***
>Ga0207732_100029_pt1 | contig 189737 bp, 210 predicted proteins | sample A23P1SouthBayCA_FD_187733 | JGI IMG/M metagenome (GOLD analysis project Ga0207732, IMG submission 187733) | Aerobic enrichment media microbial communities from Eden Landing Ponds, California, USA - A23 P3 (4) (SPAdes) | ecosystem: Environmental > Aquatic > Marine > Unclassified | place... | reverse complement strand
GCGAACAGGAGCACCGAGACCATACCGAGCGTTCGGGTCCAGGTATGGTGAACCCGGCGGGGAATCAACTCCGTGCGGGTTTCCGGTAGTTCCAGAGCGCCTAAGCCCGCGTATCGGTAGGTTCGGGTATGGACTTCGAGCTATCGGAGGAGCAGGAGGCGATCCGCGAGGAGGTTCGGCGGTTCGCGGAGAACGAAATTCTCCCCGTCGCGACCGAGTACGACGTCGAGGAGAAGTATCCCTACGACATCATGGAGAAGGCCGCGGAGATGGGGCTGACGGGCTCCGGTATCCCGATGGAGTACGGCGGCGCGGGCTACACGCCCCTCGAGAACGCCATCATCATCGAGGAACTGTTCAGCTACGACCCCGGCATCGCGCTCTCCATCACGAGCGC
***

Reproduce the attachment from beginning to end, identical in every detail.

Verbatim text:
>Ga0207732_100029_pt1 | contig 189737 bp, 210 predicted proteins | sample A23P1SouthBayCA_FD_187733 | JGI IMG/M metagenome (GOLD analysis project Ga0207732, IMG submission 187733) | Aerobic enrichment media microbial communities from Eden Landing Ponds, California, USA - A23 P3 (4) (SPAdes) | ecosystem: Environmental > Aquatic > Marine > Unclassified | place... | reverse complement strand
GCGAACAGGAGCACCGAGACCATACCGAGCGTTCGGGTCCAGGTATGGTGAACCCGGCGGGGAATCAACTCCGTGCGGGTTTCCGGTAGTTCCAGAGCGCCTAAGCCCGCGTATCGGTAGGTTCGGGTATGGACTTCGAGCTATCGGAGGAGCAGGAGGCGATCCGCGAGGAGGTTCGGCGGTTCGCGGAGAACGAAATTCTCCCCGTCGCGACCGAGTACGACGTCGAGGAGAAGTATCCCTACGACATCATGGAGAAGGCCGCGGAGATGGGGCTGACGGGCTCCGGTATCCCGATGGAGTACGGCGGCGCGGGCTACACGCCCCTCGAGAACGCCATCATCATCGAGGAACTGTTCAGCTACGACCCCGGCATCGCGCTCTCCATCACGAGCGC